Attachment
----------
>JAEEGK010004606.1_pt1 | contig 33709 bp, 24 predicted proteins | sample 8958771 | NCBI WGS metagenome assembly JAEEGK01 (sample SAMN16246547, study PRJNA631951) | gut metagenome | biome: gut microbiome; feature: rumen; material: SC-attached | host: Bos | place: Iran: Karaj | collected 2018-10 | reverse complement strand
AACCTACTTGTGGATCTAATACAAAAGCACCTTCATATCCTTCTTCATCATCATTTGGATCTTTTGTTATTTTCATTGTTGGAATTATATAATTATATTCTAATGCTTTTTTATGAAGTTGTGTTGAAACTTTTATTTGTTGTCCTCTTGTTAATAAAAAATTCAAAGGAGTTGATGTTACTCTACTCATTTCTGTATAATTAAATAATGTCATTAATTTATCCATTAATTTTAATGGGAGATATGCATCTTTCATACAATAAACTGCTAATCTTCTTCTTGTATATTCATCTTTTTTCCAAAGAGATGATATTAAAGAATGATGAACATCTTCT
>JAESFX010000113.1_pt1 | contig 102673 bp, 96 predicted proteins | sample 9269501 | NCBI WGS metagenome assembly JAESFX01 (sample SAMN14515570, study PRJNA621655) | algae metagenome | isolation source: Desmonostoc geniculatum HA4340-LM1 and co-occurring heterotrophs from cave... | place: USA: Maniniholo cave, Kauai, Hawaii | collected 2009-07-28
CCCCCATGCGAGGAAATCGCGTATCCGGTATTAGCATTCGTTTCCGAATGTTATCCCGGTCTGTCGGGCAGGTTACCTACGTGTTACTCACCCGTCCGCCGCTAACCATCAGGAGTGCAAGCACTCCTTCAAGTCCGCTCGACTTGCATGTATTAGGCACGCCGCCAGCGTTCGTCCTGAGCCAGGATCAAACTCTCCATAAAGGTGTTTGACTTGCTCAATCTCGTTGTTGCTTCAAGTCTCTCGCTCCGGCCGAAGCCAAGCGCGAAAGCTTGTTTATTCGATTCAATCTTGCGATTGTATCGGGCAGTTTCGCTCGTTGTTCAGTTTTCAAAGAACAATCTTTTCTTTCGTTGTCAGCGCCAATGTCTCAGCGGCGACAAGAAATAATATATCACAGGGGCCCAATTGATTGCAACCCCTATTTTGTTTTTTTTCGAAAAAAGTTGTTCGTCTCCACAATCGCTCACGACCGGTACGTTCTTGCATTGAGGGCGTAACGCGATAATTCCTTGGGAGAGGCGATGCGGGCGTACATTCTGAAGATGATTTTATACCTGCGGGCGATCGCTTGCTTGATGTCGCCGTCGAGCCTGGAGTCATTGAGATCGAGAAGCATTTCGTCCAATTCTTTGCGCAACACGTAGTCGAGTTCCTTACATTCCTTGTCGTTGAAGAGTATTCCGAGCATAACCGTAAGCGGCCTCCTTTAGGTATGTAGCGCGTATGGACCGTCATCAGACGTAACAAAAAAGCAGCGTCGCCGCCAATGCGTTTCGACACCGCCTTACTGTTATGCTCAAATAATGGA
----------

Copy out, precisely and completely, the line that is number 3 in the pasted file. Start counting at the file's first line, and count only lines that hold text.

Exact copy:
>JAESFX010000113.1_pt1 | contig 102673 bp, 96 predicted proteins | sample 9269501 | NCBI WGS metagenome assembly JAESFX01 (sample SAMN14515570, study PRJNA621655) | algae metagenome | isolation source: Desmonostoc geniculatum HA4340-LM1 and co-occurring heterotrophs from cave... | place: USA: Maniniholo cave, Kauai, Hawaii | collected 2009-07-28